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Preventative Health Care Drives Down Costs
Hospitals Adjust to the Demand for Preventative Medicine

From the growing popularity of wellness initiatives to DNA testing to technology that detects the first stages of disease, medical practice is shifting from treatment to prevention. Find out what’s next for preventative medicine in hospitals.

By Valerie Van Kooten

When company officials at Vermeer Corporation in Pella, Iowa, began seeing employees' health insurance claims rise dramatically in 2005, they took a second look at what was going on. It turned out the bulk of the claims were from five to 10 percent of employees and were related largely to lifestyle choices that had to do with obesity, stress and depression.

"We decided right there we needed to be more proactive on-site and get a wellness program going," says Julie Tabatabai, director of wellness for Vermeer, a manufacturer and distributor of industrial and agricultural equipment worldwide. As a result, health care costs for the company remained flat in 2006 and 2007, and Vermeer has revved up efforts to educate and mentor its 2,000 employees, thus ensuring fewer claims in the future.

As more American companies look at the bottom dollar on health care claims, officials in those companies are turning to the expertise and advice of U.S. hospitals, and are forming partnerships that result in a win-win situation for everyone.

Chronic Diseases Drive the Effort
Preventing disease before it happens is becoming the norm for hospitals across the nation. Chronic diseases account for seven out of 10 deaths in the United States, according to the Centers for Disease Control and Prevention (CDC). In addition, they are the primary driver of health costs — nearly 75 percent of yearly health care spending in the U.S.

"As we see our employees age and we see more chronic illness, if we don't get a handle on it, it's going to do us under," Tabatabai says.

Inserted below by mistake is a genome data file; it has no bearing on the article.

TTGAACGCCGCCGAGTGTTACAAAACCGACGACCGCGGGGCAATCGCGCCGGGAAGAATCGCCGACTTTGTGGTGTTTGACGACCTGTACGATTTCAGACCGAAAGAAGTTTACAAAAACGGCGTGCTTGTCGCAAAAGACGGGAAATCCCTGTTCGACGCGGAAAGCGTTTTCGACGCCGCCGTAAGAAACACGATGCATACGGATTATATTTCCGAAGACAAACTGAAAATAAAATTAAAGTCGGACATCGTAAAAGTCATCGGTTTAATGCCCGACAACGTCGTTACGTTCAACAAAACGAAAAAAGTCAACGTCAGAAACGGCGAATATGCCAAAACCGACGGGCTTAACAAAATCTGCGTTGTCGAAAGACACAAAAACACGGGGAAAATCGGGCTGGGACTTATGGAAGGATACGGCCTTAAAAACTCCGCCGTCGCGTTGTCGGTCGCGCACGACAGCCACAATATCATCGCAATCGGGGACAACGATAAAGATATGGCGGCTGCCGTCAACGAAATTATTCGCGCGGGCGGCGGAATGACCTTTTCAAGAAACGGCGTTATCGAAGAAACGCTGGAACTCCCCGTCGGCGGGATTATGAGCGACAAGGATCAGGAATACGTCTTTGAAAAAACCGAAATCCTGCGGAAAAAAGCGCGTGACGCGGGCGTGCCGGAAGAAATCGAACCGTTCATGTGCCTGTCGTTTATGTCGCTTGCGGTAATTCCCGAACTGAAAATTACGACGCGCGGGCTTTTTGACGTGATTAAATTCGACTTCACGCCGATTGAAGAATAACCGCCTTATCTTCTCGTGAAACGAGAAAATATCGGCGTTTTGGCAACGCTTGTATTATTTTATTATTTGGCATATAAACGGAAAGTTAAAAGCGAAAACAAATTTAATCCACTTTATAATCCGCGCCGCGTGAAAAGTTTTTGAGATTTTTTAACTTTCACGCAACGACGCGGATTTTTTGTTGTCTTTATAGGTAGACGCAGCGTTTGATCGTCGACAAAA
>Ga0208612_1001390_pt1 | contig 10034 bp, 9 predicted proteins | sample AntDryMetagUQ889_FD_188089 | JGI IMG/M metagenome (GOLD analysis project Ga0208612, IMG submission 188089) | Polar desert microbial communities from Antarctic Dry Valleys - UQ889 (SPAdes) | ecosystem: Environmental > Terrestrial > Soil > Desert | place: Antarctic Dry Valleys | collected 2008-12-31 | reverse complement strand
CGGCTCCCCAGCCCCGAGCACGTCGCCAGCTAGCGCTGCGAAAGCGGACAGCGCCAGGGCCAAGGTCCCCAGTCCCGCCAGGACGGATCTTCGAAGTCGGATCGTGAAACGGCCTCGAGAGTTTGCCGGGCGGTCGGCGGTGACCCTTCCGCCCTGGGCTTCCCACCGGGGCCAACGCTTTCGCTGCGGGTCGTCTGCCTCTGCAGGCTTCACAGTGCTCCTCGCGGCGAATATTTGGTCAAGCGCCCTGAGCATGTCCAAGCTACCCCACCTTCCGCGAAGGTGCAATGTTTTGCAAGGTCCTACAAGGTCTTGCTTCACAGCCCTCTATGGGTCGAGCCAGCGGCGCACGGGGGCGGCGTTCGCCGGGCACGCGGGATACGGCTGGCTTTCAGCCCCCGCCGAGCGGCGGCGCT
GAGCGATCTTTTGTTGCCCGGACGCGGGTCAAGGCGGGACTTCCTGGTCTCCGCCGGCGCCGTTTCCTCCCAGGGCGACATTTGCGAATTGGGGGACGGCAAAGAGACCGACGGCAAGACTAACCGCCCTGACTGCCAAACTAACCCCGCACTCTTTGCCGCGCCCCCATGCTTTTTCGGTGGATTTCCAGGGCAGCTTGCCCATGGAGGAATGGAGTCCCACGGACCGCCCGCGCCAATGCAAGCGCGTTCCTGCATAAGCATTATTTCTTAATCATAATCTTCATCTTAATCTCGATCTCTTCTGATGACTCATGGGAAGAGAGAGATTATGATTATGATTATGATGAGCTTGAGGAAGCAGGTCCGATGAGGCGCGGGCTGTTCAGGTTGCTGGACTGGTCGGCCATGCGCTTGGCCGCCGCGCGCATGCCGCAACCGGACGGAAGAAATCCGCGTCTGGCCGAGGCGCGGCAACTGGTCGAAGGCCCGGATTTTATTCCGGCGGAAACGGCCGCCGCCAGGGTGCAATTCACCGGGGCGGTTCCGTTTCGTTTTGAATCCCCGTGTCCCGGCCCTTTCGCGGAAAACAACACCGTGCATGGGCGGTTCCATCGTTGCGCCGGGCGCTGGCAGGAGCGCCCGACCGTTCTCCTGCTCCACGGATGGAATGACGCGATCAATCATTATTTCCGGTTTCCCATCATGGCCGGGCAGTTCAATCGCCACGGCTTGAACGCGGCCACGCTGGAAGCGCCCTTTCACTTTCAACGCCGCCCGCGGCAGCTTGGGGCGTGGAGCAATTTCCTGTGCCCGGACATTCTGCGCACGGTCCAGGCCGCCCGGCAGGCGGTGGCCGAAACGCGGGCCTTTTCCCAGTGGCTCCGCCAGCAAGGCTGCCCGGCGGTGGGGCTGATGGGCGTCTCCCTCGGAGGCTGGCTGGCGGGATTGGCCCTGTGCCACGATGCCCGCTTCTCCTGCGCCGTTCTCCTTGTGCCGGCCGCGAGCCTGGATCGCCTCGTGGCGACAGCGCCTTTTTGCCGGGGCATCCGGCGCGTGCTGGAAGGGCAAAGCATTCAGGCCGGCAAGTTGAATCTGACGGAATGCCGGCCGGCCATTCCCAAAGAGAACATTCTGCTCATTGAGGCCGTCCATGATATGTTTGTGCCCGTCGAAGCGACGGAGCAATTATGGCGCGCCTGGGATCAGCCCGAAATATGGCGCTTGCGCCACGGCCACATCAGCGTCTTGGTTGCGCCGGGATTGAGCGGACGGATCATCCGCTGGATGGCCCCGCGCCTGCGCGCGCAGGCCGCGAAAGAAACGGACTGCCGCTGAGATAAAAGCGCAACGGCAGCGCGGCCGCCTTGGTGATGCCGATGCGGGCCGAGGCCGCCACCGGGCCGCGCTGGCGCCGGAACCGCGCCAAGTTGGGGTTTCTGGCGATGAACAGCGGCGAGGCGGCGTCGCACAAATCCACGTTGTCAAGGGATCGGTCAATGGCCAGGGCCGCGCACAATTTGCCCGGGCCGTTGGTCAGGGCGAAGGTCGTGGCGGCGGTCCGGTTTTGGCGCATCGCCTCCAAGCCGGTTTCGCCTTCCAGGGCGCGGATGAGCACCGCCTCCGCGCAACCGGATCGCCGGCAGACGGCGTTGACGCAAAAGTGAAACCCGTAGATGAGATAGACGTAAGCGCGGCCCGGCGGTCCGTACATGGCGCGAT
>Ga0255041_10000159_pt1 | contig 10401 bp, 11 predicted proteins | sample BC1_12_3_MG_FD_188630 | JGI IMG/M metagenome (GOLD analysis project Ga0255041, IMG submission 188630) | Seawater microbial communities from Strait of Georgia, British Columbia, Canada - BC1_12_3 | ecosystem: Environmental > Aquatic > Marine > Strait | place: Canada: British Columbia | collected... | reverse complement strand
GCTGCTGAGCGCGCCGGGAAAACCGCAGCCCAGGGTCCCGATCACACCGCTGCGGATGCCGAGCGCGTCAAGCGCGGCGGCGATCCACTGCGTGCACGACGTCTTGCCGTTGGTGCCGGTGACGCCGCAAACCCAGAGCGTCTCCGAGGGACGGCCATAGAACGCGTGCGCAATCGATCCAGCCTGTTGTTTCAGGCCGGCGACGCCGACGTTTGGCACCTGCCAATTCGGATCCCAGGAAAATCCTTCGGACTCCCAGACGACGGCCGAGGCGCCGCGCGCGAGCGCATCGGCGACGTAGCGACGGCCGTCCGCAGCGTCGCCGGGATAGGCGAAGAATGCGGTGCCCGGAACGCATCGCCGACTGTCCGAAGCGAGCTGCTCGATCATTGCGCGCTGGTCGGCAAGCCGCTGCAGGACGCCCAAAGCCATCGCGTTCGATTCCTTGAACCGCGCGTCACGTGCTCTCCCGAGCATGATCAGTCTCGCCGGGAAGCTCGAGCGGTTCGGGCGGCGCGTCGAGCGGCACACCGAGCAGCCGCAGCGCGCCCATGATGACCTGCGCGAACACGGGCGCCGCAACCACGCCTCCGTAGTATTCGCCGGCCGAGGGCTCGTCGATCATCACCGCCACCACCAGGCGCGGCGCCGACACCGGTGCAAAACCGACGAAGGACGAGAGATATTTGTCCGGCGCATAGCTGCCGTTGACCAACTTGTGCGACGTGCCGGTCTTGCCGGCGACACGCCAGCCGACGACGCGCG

And yet there was a time when prevention was seen as a "far-out" approach to health care. "The foundation of all health care is, in large measure, prevention," says Susan Pisano, vice president of communications for America's Health Insurance Plans in Washington, D.C. "That's been the approach in our community for decades, even during those times when prevention as a major tool was being scoffed at."

Pisano says prevention breaks down into two areas: primary preventative care, like immunizations, and secondary preventative care, such as mammograms, which do not prevent cancer but do help detect it in early stages. "We can also see prevention in chronic conditions, like diabetes," she says. "You may already have it, but let's make sure you have an annual eye and foot exam. By doing these things, we can virtually eliminate diabetic blindness."

America's hospitals have long understood that taking preventative care to the public will help everyone win; that’s why so many hospitals offer screenings and immunizations at workplaces and schools, as well as free clinics for high-need areas. In addition, hospitals and their related clinics offer educational outreach in areas ranging from weight loss to childbirth preparation to smoking cessation. Every year, hospitals make hundreds-of-millions-of-dollars worth of investments in communities, says Dan Royer, director of advocacy development for the Iowa Hospital Association.

Health Education at a Distance
Employees at hospitals in the Pacific Northwest can have lunch while they view presentations about preparing fresh produce, preventing cancer through diet and exercise, or avoiding holiday weight gain. The unique part about this is that the presenter is often not on-site — he or she might be hundreds of miles away. The employees are part of a teleconference lunch and learn.

The program was developed by Inland Northwest Health Services in Spokane, Wash., in 2004, and now has 55 urban and rural hospitals across the region participating in preventative health efforts, reaching more than 1,000 employees.

Inland Northwest Chief Operating Officer Nancy Vorhees says preventing illness and injury is a key way to reduce health care costs. "Businesses that offer preventative education to employees help address these issues, as well as absenteeism and productivity, that affect business operations," she says. "Telehealth technology is one way businesses can provide added benefit to their employees in a cost-effective and efficient way."

In addition to telehealth services, Inland’s health@work program can provide on-site evaluations of the workplace and then put together a customized plan for that company that will offer confidential biometric health screenings, smoking cessation programs and diabetes education.

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